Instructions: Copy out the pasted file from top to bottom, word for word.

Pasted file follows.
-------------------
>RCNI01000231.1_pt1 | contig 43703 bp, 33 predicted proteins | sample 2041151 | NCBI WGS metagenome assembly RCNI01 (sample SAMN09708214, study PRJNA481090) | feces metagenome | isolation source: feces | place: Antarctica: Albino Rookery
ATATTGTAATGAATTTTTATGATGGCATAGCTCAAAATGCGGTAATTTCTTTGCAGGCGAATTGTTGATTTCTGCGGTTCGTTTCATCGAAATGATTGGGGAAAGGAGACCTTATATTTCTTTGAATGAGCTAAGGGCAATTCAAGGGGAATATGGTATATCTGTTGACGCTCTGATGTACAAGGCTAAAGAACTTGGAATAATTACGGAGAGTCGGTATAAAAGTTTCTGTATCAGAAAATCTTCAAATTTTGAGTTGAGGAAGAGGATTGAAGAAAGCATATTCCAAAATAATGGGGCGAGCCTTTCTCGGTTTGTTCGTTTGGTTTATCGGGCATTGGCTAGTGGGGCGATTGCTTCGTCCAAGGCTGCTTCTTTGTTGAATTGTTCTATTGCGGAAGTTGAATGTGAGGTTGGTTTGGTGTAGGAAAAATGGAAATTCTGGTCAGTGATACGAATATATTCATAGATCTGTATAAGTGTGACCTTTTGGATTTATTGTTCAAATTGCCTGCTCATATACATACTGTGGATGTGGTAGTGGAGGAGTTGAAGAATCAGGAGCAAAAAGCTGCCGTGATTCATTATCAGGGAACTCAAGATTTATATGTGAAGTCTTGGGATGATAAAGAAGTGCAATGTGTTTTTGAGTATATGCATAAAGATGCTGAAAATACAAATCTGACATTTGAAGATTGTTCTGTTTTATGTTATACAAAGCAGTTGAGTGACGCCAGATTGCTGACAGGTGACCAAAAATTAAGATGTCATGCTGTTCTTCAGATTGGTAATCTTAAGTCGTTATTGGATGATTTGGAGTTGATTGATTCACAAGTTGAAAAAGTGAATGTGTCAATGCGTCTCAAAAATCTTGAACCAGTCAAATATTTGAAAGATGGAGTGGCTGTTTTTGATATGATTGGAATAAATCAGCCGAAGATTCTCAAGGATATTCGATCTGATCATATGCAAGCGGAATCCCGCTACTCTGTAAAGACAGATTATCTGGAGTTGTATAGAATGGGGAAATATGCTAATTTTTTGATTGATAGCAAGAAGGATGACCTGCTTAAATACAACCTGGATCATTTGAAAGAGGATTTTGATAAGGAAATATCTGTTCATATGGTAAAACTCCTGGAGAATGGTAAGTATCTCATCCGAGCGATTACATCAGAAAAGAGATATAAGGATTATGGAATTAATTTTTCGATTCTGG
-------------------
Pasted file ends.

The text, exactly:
>RCNI01000231.1_pt1 | contig 43703 bp, 33 predicted proteins | sample 2041151 | NCBI WGS metagenome assembly RCNI01 (sample SAMN09708214, study PRJNA481090) | feces metagenome | isolation source: feces | place: Antarctica: Albino Rookery
ATATTGTAATGAATTTTTATGATGGCATAGCTCAAAATGCGGTAATTTCTTTGCAGGCGAATTGTTGATTTCTGCGGTTCGTTTCATCGAAATGATTGGGGAAAGGAGACCTTATATTTCTTTGAATGAGCTAAGGGCAATTCAAGGGGAATATGGTATATCTGTTGACGCTCTGATGTACAAGGCTAAAGAACTTGGAATAATTACGGAGAGTCGGTATAAAAGTTTCTGTATCAGAAAATCTTCAAATTTTGAGTTGAGGAAGAGGATTGAAGAAAGCATATTCCAAAATAATGGGGCGAGCCTTTCTCGGTTTGTTCGTTTGGTTTATCGGGCATTGGCTAGTGGGGCGATTGCTTCGTCCAAGGCTGCTTCTTTGTTGAATTGTTCTATTGCGGAAGTTGAATGTGAGGTTGGTTTGGTGTAGGAAAAATGGAAATTCTGGTCAGTGATACGAATATATTCATAGATCTGTATAAGTGTGACCTTTTGGATTTATTGTTCAAATTGCCTGCTCATATACATACTGTGGATGTGGTAGTGGAGGAGTTGAAGAATCAGGAGCAAAAAGCTGCCGTGATTCATTATCAGGGAACTCAAGATTTATATGTGAAGTCTTGGGATGATAAAGAAGTGCAATGTGTTTTTGAGTATATGCATAAAGATGCTGAAAATACAAATCTGACATTTGAAGATTGTTCTGTTTTATGTTATACAAAGCAGTTGAGTGACGCCAGATTGCTGACAGGTGACCAAAAATTAAGATGTCATGCTGTTCTTCAGATTGGTAATCTTAAGTCGTTATTGGATGATTTGGAGTTGATTGATTCACAAGTTGAAAAAGTGAATGTGTCAATGCGTCTCAAAAATCTTGAACCAGTCAAATATTTGAAAGATGGAGTGGCTGTTTTTGATATGATTGGAATAAATCAGCCGAAGATTCTCAAGGATATTCGATCTGATCATATGCAAGCGGAATCCCGCTACTCTGTAAAGACAGATTATCTGGAGTTGTATAGAATGGGGAAATATGCTAATTTTTTGATTGATAGCAAGAAGGATGACCTGCTTAAATACAACCTGGATCATTTGAAAGAGGATTTTGATAAGGAAATATCTGTTCATATGGTAAAACTCCTGGAGAATGGTAAGTATCTCATCCGAGCGATTACATCAGAAAAGAGATATAAGGATTATGGAATTAATTTTTCGATTCTGG